31 May 2021
The discussion at the 74 World Health Assembly was dominated by COVID-19. Many member states of the World Health Organization (WHO) highlighted the importance of solidarity and concerted action against COVID-19, but low- and middle- income countries as well as WHO noted the apparent inequalities in vaccine distribution. In his opening remarks, the Director General of WHO, Dr Tedros, stated that “more than 75% of all vaccines have been administered in just 10 countries. There is no diplomatic way to say it: a small group of countries that make and buy the majority of the world’s vaccines control the fate of the rest of the world”. The goals of the facilities created by WHO for equal distribution of COVID vaccines is “to vaccinate at least 10 percent of the population of every country by September, and a “drive to December” to achieve our goal of vaccinating at least 30 percent by the end of the year”, but current data on percentages of vaccinated people worldwide shows that we are far from reaching these goals.
While still in the middle of the pandemic, countries are envisioning resilient health systems and a strengthened WHO, to be better prepared for future health emergencies. As part of pandemic preparedness, a possible “pandemic treaty” was advanced before the start of the Assembly but then postponed to an extraordinary session of the World Health Assembly to be held in November. In this special session, countries are to set up a process to evaluate different instruments for pandemic preparedness and response. Read more about the “pandemic treaty” here and here.
Other than the COVID-19 pandemic response, two gains for the psoriatic disease community were the resolutions on diabetes (“Reducing the burden of noncommunicable diseases through strengthening prevention and control of diabetes“) and on disabilities (“The highest attainable standard of health for persons with disabilities”).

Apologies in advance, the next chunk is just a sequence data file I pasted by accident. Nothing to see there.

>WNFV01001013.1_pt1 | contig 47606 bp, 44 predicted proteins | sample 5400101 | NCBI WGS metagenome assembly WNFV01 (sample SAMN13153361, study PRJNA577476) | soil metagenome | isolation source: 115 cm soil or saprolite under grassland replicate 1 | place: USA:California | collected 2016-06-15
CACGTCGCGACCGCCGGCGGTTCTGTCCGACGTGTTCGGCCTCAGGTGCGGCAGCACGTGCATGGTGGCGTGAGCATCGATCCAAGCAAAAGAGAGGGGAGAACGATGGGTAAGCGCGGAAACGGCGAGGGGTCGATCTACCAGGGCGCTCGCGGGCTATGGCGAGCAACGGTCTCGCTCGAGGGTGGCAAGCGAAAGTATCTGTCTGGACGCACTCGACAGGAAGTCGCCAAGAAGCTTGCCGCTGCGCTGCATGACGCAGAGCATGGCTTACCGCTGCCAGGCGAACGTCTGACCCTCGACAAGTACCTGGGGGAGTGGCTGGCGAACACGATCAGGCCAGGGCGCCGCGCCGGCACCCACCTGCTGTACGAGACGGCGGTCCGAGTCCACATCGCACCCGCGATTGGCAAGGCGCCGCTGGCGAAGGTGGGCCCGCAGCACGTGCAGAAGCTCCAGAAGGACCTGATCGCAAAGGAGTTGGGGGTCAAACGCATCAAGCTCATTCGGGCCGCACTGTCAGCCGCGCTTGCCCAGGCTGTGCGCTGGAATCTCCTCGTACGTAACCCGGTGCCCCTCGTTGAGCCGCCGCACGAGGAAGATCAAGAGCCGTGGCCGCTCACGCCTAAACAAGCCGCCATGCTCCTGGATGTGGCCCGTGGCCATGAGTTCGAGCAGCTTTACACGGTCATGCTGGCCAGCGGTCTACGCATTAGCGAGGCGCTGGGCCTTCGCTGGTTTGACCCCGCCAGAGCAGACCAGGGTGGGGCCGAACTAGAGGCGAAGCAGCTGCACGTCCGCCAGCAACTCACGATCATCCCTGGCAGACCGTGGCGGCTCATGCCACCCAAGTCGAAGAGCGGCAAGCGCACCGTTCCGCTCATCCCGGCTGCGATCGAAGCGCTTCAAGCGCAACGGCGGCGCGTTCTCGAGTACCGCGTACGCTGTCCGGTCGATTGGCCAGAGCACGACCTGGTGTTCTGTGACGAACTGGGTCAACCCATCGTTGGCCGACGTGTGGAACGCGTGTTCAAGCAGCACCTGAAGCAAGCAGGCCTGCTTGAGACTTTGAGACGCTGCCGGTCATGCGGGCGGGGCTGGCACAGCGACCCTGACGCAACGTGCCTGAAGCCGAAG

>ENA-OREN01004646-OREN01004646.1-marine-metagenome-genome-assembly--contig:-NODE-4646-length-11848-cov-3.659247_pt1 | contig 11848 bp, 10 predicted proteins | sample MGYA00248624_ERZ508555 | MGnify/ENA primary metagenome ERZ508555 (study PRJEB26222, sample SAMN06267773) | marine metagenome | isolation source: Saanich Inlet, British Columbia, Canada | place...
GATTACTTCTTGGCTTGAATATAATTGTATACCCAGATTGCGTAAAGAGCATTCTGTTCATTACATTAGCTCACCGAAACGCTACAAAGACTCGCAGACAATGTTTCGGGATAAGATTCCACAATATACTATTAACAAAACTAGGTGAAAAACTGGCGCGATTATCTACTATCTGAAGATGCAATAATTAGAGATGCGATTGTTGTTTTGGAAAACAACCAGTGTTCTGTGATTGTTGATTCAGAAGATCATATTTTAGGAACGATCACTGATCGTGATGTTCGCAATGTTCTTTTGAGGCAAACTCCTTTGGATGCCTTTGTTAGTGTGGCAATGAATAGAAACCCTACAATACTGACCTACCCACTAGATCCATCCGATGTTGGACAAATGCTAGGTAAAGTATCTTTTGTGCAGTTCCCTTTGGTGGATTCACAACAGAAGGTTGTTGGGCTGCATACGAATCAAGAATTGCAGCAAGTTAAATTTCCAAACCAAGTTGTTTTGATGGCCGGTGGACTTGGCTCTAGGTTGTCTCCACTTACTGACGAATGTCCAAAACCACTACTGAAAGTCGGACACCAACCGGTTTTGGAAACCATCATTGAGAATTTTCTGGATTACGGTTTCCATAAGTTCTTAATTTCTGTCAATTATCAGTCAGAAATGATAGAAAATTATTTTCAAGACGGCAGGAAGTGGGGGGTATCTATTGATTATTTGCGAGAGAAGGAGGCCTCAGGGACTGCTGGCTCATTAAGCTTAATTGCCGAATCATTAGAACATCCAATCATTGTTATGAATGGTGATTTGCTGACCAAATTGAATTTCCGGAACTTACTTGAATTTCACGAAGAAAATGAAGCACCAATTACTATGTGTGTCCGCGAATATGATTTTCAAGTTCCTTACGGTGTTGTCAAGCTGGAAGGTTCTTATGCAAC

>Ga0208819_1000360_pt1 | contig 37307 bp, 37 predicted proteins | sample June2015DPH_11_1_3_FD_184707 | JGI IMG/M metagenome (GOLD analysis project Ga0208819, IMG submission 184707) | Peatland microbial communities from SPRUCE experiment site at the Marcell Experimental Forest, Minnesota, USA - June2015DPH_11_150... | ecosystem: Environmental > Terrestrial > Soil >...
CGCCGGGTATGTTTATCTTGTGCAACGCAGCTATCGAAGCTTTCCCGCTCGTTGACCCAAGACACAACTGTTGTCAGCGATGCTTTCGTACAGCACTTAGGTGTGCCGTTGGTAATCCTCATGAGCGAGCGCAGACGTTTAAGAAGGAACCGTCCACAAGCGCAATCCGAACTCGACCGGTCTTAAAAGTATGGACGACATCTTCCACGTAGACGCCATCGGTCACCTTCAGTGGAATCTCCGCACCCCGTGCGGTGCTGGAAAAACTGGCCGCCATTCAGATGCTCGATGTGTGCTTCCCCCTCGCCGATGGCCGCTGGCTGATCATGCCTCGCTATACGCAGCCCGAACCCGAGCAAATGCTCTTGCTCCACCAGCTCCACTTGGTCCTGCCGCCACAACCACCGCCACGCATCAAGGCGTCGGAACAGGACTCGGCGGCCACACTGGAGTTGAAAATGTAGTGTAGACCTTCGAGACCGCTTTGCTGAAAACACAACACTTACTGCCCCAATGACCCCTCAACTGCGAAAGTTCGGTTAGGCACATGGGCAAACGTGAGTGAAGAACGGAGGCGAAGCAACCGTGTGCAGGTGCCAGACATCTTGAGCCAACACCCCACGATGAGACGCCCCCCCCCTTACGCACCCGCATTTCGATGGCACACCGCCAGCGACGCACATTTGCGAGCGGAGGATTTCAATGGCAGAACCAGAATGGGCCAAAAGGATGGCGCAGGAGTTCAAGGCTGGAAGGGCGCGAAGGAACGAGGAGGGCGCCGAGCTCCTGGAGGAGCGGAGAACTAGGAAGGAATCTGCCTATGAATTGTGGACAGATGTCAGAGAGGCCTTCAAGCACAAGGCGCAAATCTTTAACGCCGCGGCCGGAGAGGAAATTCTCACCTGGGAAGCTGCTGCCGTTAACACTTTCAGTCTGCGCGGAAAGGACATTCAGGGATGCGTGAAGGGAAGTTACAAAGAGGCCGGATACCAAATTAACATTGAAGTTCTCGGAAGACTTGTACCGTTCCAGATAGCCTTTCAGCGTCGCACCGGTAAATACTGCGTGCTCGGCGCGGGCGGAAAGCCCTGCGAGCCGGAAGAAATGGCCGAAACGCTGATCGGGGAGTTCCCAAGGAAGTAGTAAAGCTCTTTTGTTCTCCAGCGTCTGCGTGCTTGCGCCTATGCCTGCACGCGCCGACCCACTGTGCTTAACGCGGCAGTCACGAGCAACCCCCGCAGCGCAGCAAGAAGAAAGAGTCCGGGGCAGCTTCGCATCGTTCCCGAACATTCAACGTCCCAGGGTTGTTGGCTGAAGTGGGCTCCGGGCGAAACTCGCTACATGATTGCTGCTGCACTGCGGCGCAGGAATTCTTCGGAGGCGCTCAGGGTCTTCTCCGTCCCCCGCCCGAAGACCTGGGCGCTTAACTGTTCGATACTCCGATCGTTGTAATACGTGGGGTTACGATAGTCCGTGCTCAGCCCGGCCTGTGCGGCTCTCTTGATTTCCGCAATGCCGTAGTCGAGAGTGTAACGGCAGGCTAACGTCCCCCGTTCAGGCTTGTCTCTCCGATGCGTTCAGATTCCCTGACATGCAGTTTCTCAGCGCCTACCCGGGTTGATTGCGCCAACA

The resolution on diabetes calls to strengthen diabetes prevention measures. Plans include health promotion to combat obesity, and establishment of a web-based tool for increasing transparency on diabetes-related products. In the report, references to screening and early detection are not as strong as those on prevention. More attention to screening would have been important to our community. Nevertheless, we can still brandish this resolution on diabetes to advocate for a person-centered care of psoriatic disease. IFPA fights for interventions such as weight loss or smoking cessation that are beneficial to both diabetes and psoriatic disease as outlined in our recent report “Inside Psoriatic Disease: Diabetes”.
The resolution on disabilities highlights the impact of the pandemic on this population, and urges member states to meaningfully involve people with disabilities in decision-making processes. The resolution calls for increased efforts in eliminating barriers and discriminations against persons with disabilities and invites non-governmental organizations to collaborate towards inclusion and best-practice sharing to obtain the highest attainable standard of health for persons with disabilities.
IFPA participated to the World Health Assembly as part of the delegation of the Global Health Council. IFPA supported two statements:
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